Black strings are the bizarre, five-dimensional cousins of black holes

Illustration for article titled Black strings are the bizarre, five-dimensional cousins of black holes

Black holes might be infinitely weirder than simply ultra-dense masses from which even light can't escape - they might actually be the end result of the collapse of five-dimensional objects known as black strings. Yeah...this one's going to get weird.


We only experience four dimensions - three spatial plus time - but certain cutting edge theories suggest there are many more dimensions that we simply can't perceive. Depending on which theory you buy into, there could be anything from 10 or 11 to 26 total dimensions, with all but the familiar four microscopic and thus hidden from our view. (There are also some theories that suggest there could be a second time dimension, but those are truly bizarre.)

There's no evidence for these hidden dimensions, but they do help hold together certain models of the universe. Physicists can also simulate what would happen if these dimensions did exist, and a team recently decided to tackle a strange cosmic structure known as a black string. A black string is a five-dimensional (including time) version of our more familiar four-dimensional black holes - picture a succession of spherical black holes placed one on top of the other to form a cylindrical shape, and that's basically what a black string is.

The simulation suggests black strings wouldn't last for very long, as even the slightest disturbance to part of the string would cause it to start collapsing. If the cylinder got squished at its center, this would begin splitting and separating the individual black holes, transforming the continuous string into a bunch of discrete black holes connected by tiny filaments of black string.

This process would go on repeating for some time, slicing the string into even still smaller and more numerous divisions, and the supercomputer running the simulation lacked the processing power to take it through to the end. But the researchers suspect the end result would actually be one gigantic black hole. It's unclear exactly how big these black holes could be, but perhaps the supermassive black holes at the center of galaxies are actually the final remains of black strings?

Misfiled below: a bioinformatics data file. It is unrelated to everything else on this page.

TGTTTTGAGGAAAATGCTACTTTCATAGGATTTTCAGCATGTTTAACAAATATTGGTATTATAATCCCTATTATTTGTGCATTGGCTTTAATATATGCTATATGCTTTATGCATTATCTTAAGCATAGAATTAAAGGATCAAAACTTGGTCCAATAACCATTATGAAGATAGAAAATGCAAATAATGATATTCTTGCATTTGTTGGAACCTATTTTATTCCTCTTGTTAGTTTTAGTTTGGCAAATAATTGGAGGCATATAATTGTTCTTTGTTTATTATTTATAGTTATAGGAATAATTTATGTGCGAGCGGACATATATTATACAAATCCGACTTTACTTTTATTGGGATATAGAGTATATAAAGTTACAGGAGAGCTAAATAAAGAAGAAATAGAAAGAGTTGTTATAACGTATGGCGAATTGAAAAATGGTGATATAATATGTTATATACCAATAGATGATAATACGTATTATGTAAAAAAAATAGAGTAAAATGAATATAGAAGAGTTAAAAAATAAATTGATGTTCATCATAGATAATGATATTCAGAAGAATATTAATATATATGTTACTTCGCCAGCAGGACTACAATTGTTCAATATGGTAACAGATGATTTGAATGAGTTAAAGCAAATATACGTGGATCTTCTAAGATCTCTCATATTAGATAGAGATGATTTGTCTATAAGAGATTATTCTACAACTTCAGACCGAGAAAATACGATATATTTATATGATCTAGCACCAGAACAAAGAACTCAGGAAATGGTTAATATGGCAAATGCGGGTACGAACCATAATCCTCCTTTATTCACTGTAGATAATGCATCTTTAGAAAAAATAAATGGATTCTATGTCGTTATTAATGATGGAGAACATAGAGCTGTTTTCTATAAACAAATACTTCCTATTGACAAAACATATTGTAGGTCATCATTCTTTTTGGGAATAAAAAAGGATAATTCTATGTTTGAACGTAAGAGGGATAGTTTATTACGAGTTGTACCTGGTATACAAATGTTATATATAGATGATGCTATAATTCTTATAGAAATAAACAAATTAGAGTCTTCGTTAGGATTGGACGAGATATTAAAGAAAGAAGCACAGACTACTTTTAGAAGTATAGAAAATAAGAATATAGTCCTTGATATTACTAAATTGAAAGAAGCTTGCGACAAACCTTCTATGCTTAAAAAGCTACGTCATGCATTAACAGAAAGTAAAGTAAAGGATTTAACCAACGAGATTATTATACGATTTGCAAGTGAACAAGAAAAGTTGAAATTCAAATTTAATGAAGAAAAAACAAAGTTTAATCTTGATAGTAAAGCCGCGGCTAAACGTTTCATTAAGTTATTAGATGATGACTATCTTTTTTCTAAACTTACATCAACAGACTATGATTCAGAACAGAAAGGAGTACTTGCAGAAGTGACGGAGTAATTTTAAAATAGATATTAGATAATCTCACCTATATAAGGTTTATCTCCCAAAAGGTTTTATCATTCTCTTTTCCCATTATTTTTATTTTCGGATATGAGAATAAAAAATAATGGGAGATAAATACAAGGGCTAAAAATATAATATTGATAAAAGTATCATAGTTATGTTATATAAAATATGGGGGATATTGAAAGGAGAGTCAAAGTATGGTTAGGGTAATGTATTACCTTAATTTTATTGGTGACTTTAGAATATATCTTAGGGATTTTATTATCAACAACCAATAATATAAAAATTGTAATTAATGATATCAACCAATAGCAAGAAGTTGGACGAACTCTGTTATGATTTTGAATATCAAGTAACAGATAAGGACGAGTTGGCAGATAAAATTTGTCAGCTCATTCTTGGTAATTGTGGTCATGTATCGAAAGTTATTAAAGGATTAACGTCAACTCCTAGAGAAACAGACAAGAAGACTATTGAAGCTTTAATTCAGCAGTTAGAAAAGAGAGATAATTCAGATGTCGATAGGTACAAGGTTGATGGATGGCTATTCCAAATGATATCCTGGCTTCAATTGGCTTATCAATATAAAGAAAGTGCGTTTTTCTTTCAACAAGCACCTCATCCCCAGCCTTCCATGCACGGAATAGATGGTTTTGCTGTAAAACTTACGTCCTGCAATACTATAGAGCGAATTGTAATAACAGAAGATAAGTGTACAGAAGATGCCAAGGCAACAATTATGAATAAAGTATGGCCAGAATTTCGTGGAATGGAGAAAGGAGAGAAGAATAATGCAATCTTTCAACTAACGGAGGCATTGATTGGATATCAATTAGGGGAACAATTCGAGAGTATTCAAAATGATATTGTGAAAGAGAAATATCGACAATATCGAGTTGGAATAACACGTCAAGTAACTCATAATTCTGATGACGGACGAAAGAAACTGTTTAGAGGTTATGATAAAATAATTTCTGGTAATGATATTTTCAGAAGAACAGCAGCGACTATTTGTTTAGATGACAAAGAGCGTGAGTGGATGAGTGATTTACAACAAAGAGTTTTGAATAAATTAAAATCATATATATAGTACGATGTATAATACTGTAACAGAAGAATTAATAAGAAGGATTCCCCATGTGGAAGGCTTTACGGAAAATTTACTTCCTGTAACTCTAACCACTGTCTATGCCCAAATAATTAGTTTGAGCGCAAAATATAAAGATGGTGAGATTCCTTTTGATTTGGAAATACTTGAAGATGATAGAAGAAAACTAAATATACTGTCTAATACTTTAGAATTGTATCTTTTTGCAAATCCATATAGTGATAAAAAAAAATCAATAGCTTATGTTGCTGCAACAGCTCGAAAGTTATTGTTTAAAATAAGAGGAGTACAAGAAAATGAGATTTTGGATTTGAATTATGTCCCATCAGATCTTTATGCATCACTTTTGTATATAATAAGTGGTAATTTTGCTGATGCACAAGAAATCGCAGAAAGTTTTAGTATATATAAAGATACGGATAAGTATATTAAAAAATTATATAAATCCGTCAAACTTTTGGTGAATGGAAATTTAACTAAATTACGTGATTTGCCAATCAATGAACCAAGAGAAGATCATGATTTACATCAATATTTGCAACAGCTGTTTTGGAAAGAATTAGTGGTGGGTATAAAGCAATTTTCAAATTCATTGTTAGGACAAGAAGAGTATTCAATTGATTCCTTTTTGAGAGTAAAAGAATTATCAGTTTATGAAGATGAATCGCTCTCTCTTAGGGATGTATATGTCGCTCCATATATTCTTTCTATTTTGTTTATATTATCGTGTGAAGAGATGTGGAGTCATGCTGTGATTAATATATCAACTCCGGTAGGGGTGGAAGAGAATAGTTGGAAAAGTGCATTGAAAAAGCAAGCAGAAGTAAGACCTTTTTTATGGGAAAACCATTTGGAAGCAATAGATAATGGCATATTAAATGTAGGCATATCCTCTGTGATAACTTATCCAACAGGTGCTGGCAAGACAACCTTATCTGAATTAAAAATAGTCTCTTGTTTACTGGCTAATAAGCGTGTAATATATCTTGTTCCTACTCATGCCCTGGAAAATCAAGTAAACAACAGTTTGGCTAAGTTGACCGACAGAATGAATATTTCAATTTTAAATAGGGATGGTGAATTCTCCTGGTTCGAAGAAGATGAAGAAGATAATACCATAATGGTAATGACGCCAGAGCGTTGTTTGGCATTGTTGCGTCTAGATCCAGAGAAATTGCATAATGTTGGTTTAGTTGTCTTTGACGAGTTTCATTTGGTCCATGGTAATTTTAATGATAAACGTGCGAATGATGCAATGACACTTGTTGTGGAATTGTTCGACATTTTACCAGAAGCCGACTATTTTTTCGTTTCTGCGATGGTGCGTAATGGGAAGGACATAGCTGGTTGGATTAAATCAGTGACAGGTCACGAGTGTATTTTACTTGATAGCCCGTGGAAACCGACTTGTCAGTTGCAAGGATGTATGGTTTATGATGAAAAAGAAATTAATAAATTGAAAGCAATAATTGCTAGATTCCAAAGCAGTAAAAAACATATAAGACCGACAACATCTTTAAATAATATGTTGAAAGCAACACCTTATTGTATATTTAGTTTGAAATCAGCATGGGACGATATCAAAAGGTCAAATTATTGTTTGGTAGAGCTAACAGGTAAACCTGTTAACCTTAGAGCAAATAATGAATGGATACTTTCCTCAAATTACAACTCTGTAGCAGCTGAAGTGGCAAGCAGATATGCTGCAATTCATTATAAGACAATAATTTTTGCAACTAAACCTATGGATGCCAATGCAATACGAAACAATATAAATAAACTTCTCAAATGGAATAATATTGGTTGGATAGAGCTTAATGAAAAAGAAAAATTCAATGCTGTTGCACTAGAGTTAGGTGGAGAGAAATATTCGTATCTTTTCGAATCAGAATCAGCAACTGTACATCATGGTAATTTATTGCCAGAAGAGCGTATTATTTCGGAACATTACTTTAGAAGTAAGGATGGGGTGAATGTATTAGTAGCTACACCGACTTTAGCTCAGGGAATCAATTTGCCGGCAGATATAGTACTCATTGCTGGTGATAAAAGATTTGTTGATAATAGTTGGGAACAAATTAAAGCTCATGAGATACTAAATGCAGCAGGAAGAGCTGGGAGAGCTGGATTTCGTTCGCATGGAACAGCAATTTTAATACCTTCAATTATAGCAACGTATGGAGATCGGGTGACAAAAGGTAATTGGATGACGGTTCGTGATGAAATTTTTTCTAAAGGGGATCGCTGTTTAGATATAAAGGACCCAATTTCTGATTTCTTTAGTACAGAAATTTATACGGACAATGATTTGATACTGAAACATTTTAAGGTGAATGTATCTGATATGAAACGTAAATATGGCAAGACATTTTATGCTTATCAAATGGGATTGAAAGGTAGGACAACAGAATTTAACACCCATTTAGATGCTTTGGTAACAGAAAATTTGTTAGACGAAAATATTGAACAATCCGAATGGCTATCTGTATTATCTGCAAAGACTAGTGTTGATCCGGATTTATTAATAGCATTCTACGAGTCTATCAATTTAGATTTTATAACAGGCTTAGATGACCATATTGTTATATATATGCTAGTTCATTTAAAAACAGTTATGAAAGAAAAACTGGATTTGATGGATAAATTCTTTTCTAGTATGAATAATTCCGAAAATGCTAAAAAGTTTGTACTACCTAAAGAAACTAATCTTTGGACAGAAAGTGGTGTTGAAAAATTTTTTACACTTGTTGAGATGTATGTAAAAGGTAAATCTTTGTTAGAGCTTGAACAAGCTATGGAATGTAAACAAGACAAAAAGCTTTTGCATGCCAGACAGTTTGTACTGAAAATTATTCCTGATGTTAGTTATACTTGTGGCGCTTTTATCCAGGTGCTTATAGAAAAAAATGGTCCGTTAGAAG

Of course, there's an even more basic question to consider: in our four-dimensional view of the universe, what exactly would be the difference between a black hole and black string? According to physicists, there really isn't, at least not in any way we can currently distinguish. All the black holes we see could actually be five-dimensional black strings...or even weirder objects, depending on just how many dimensions there are and how many play a role in the formation of black holes.

There's also the black Saturn, which would be a spherical black hole surrounded by a donut-shaped ring of stacked black hole. This arrangement would greatly resemble Saturn and its rings, hence its name. Or perhaps we should delete the middle black hole and just go with a black ring. There's no way to know until we can figure out how to detect and interact with these hidden dimensions - assuming they exist - but anyone who thinks the strangeness of black holes can be contained to just four dimensions might want to think again.


[Physics Review Letters via LiveScience]


Could someone please try to explain to me how a dimension can be small? I've never quite understood this. I thought a dimension was just a sort of metric, an abstract plane at right angles of every other dimension. How could the general concept of "length" be smaller then height? O.o